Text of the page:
Painted on the front was a series of mountains. The last four were in Denver, where the altitude wasn’t ideal for the non-stop running and shooting style the Razorbacks were so known for.

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The game started like the first as Arkansas trailed 6-7 points for much of the first half. The Razorbacks were noticeably slower throughout the game, and oxygen tanks were required, as reported by the announcement team.

Arkansas had a chance to take the lead at halftime, but Mayberry missed a three. However, it was Hawkins’ foul on Laettner on the rebound with seconds remaining in halftime that sent the future Olympian to the free-throw line, killing the momentum of what had been a promising Hogs run for get back into the game.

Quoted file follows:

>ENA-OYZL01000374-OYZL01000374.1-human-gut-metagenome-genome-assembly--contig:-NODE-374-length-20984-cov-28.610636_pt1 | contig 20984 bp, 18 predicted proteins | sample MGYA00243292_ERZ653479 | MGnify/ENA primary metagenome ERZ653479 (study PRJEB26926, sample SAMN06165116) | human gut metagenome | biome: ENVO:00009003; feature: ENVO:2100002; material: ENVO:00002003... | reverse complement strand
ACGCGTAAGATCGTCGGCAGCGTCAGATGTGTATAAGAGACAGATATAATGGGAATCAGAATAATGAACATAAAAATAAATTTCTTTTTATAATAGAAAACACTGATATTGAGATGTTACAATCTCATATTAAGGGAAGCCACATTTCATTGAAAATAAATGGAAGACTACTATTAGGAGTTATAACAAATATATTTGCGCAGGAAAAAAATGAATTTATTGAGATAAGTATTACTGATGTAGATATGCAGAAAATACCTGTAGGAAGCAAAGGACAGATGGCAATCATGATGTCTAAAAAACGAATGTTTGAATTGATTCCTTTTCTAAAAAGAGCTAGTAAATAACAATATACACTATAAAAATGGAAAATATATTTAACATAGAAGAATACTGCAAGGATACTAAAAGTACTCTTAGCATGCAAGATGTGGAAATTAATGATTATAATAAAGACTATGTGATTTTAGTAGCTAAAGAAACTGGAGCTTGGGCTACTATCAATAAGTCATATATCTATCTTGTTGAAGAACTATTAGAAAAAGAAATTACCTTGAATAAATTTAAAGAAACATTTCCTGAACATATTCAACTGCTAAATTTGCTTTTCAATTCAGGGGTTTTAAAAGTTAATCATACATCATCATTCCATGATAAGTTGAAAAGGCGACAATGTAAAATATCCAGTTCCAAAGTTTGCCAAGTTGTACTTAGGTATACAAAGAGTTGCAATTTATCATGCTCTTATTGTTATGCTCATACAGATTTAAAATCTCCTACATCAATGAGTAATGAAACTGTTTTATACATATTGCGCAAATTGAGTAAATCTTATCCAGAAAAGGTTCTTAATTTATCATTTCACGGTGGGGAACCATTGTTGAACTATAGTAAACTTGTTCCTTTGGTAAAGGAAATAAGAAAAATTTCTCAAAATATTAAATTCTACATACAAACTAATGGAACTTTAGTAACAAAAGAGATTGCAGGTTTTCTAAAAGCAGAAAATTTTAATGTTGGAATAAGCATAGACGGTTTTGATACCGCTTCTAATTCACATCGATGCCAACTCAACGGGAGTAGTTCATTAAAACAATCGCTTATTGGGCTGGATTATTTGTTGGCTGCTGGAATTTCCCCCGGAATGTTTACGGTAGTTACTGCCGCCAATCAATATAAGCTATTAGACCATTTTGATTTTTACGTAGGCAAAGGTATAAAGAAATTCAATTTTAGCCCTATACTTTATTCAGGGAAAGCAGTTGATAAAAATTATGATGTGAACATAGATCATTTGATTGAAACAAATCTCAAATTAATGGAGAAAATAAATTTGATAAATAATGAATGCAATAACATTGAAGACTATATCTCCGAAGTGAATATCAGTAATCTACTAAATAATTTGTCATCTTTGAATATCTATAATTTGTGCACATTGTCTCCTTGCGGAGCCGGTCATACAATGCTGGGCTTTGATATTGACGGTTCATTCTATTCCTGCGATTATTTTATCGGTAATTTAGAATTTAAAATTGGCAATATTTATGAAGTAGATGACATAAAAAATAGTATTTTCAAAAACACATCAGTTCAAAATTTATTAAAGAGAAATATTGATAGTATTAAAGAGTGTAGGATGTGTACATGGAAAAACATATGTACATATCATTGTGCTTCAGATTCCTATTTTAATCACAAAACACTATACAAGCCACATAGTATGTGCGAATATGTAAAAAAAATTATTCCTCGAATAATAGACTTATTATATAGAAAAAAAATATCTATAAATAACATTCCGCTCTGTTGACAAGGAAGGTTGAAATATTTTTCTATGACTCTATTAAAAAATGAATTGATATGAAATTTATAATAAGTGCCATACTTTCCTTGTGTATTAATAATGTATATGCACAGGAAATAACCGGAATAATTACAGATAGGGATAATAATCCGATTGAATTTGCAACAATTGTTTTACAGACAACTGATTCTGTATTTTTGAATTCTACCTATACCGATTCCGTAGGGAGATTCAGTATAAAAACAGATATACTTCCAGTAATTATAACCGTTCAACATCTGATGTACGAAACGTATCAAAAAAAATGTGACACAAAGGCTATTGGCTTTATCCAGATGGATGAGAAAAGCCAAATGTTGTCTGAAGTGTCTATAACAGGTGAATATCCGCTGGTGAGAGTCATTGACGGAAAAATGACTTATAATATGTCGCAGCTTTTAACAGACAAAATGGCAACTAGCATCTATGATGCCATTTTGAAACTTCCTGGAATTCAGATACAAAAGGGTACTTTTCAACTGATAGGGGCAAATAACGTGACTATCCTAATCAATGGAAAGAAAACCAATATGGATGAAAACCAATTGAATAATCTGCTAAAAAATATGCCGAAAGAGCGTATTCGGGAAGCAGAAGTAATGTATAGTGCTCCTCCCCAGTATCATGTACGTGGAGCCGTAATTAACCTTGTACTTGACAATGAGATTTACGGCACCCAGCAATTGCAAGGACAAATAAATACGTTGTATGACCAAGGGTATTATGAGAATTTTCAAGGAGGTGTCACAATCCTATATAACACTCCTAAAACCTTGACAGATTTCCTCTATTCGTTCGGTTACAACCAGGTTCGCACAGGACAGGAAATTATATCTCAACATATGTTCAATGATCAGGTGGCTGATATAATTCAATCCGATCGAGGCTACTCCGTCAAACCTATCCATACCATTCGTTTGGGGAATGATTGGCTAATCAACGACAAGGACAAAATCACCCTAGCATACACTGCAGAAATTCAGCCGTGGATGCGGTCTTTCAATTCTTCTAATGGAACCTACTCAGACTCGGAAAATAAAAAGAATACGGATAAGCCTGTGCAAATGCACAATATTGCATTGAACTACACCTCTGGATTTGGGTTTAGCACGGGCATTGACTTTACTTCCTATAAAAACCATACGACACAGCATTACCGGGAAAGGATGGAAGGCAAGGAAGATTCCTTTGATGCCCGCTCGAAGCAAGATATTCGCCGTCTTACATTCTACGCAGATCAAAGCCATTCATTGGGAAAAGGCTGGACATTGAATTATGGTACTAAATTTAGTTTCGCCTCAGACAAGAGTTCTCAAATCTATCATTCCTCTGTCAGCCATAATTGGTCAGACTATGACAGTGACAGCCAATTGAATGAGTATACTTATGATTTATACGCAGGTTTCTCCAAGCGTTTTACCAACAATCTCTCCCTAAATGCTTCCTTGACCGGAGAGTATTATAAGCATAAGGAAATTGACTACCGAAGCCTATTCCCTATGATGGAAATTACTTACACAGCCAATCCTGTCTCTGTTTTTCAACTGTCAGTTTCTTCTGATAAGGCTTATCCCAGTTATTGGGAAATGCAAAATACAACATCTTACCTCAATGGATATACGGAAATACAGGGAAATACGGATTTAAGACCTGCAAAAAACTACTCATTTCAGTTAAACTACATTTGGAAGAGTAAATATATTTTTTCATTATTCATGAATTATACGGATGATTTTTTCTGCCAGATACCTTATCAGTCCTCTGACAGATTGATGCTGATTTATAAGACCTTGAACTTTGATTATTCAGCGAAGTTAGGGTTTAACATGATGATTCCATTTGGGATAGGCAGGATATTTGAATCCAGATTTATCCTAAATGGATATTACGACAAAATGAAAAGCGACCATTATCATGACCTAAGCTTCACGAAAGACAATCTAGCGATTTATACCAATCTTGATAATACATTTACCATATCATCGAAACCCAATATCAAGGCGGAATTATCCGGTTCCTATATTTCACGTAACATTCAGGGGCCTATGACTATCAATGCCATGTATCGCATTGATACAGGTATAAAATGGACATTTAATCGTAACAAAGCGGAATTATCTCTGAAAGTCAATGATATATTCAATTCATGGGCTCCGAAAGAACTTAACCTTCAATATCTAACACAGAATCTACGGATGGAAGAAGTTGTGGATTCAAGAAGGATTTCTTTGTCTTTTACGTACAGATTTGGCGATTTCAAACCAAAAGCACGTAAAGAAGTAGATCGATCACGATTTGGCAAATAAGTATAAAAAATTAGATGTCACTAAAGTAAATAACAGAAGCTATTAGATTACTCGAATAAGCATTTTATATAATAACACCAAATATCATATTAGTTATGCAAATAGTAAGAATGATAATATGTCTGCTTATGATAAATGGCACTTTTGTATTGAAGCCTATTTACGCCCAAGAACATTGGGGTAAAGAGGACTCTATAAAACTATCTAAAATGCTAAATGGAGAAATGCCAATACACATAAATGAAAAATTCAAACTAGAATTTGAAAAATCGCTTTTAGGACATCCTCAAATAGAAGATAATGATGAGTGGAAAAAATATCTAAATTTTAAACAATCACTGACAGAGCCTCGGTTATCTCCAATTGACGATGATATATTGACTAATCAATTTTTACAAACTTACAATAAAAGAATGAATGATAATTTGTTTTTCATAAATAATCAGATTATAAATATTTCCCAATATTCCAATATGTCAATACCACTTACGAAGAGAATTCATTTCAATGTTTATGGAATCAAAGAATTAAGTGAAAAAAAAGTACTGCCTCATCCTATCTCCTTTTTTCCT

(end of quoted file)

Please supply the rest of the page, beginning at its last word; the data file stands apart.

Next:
Arkansas went 25-8 after falling behind by 11 in the second half and the Razorbacks defense rallied as the Hogs took the lead midway through the second half. It looked like the preseason NIT again, but that extra explosion that sank the Blue Devils in November wasn’t there in the Rockies.

Duke got back into the game thanks to tough play from Laettner, who struggled with fouls throughout the game, and the two raced back and forth down the stretch. The Hogs were out of breath for the first time all season as they battled against the thin mountain air, and the run that always came to keep teams away never happened.

Credit, Arkansas’ starting center, fouled six minutes from time, hampering Richardson’s ability to substitute freely and often.